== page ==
Tess just spent a week playing a 19th century farm girl. She’s done camps at this living-history museum every summer since she was 4. (You haven’t seen cute until you’ve seen 4-year-olds dressed like Laura Ingalls.) But the previous camps were a little of this, a little of that, a sampler of life in the 1800s.
Now that she’s 7, Tess got to pick a themed camp, and 19th Century Farm Kids it was, held at the Pioneer Farmstead at Genesee Country Village & Museum, about 30 minutes from where we live in western New York.
Over the week, the kids learned about the animals (sheep, oxen, ducks, geese, chickens, turkeys, cows and pigs), collected eggs and dabbled in cheesemaking. They pulled purslane for salads. And soaked flax to extract the fibers for linen-making. They even picked and tasted hops. (There’s a working 19th century brewery on-site.)
There was barn-cleaning and wood-stacking, work followed by the fun of 19th century games. They shelled corn and sewed corn bags (like bean bags), then made them again after chipmunks raided the barn.
Every day they recorded their experiences in journals, using fountain pens and ink.
I’ve written about GCVM before, in posts on maple sugaring and teaching kids about industrial meat production. The village offers immersion-style history, with costumed role-players sharing the mundane yet fascinating rhythms of early American life. That of course includes the routines and rituals of food and farming. And for kids, especially, it’s a great lesson in agriculture at its most basic. Sure, the kids immerse for only a few hours a day, and they go home in air-conditioned cars to houses with refrigerators and packaged snacks, but it all sinks in, you know?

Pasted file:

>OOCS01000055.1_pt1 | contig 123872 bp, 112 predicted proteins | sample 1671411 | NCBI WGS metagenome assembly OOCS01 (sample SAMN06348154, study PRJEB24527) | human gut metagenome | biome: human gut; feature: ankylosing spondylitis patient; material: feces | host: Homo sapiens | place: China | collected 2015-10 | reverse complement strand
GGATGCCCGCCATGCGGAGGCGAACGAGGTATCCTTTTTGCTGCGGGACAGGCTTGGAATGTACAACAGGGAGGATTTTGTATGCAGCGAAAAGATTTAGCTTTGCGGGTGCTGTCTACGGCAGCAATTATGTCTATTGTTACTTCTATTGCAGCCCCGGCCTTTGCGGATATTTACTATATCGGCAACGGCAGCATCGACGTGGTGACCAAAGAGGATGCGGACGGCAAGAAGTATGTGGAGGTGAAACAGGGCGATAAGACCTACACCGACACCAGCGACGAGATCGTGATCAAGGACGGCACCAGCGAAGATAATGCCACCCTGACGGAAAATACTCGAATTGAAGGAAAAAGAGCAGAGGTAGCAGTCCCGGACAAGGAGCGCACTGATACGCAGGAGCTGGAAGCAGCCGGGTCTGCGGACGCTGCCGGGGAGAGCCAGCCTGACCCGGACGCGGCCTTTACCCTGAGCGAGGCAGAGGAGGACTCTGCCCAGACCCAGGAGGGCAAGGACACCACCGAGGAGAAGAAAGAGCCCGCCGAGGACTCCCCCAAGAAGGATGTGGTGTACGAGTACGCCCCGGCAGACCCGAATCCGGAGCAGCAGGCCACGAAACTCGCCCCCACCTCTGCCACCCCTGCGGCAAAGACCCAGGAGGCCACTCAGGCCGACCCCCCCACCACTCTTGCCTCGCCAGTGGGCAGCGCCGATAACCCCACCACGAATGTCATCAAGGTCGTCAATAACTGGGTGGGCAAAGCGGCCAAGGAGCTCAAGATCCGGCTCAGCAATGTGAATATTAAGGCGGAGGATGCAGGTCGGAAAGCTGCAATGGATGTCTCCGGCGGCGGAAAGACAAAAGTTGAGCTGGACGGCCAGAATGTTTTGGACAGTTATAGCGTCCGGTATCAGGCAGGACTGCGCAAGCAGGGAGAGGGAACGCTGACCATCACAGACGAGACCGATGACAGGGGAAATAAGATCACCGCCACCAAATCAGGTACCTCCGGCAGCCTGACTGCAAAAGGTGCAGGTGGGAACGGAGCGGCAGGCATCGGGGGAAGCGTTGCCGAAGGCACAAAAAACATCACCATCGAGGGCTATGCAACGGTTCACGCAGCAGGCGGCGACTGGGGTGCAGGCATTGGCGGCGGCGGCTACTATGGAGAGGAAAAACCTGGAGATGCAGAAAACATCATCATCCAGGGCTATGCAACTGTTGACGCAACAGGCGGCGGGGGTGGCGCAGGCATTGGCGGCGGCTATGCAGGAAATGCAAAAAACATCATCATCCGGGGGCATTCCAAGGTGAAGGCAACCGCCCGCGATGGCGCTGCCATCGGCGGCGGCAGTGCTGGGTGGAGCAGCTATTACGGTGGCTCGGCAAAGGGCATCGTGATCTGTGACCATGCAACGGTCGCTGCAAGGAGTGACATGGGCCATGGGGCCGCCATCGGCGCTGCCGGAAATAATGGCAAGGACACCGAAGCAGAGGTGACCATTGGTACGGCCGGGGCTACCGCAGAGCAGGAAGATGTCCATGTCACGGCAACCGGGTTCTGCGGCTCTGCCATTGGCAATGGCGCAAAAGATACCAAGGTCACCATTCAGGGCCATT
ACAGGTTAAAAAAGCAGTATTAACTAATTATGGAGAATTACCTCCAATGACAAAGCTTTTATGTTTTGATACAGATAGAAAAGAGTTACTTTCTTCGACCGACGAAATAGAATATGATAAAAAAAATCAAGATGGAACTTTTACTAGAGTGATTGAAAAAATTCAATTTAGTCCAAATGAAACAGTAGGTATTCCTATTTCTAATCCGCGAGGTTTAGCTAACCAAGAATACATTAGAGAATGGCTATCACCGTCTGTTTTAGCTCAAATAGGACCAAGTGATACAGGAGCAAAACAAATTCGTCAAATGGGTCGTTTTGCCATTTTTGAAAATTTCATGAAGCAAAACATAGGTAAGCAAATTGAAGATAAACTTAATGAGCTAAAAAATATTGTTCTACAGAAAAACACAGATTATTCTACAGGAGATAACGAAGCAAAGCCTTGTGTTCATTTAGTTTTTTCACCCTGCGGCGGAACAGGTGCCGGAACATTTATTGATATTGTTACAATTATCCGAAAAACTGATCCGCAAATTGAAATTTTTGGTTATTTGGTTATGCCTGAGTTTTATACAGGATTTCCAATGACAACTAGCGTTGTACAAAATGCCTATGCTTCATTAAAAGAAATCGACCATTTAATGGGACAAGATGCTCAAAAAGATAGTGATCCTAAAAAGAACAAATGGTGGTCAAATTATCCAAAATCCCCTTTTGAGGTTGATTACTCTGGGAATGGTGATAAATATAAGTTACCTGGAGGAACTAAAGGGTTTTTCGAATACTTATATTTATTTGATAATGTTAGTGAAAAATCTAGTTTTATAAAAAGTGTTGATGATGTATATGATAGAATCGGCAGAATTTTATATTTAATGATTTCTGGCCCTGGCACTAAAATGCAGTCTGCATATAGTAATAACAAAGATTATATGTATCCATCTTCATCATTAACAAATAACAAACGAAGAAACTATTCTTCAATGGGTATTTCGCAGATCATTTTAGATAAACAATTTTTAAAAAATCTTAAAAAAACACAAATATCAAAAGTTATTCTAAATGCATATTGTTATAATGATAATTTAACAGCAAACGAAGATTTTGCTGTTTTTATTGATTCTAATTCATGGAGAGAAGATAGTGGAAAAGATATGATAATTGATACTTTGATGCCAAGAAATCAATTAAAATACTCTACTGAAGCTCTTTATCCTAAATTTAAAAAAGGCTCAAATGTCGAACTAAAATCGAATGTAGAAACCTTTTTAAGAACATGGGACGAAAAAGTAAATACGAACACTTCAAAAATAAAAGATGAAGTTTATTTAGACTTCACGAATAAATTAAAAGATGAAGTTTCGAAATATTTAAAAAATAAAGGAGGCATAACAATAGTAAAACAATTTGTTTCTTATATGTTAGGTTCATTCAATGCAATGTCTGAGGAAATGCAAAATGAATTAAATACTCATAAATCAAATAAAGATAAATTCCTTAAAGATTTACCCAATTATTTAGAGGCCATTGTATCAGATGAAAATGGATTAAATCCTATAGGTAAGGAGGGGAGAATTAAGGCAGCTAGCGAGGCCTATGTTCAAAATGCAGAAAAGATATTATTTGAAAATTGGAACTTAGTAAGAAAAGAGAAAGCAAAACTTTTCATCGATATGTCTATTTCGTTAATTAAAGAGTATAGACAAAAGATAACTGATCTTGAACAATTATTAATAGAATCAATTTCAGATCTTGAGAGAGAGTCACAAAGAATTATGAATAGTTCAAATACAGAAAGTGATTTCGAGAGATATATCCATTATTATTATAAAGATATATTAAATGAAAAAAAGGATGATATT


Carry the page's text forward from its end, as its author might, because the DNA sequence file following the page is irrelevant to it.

It’s the reason (along with the “Little House” picture books) that Tess wanted a pioneer party for her 5th birthday, which we managed to pull off by renting a 1938 log cabin (itself a replica of a 1721 fort) in a nearby park. How authentic? No heat. Only a fireplace. In December. Looking back, it seems a little nuts. But there was sledding and butter-making and running around in bonnets and straw hats. And everyone went home with maple candy and an appreciation for central heat. (Oh: Renting a cabin with no heat in December? Cheap.)
This summer, when we visited Plimoth Plantation in Plymouth, Mass., we found fantastic exhibits and stories about how the Wampanoag and the colonists ate seasonally, in sync with nature. And these museums are everywhere. Check out the Association for Living History, Farm and Agricultural Museums, with members throughout the U.S. and Canada.
My only complaint about farm camp? Though kids brought their own snacks and lunches (stored in cloth-covered baskets), the camp supplied drinks. Two choices: water and “lemonade.” As in: Country Time. As in: artificial colors and other chemical additives that no way, no how existed in the 1800s. (Though, OK, some other poisonous food colorings did.) And, oh, by the way, no actual lemon. Next time, I’d like to see the kids make their own real lemonade. Just like Mrs. Oleson.
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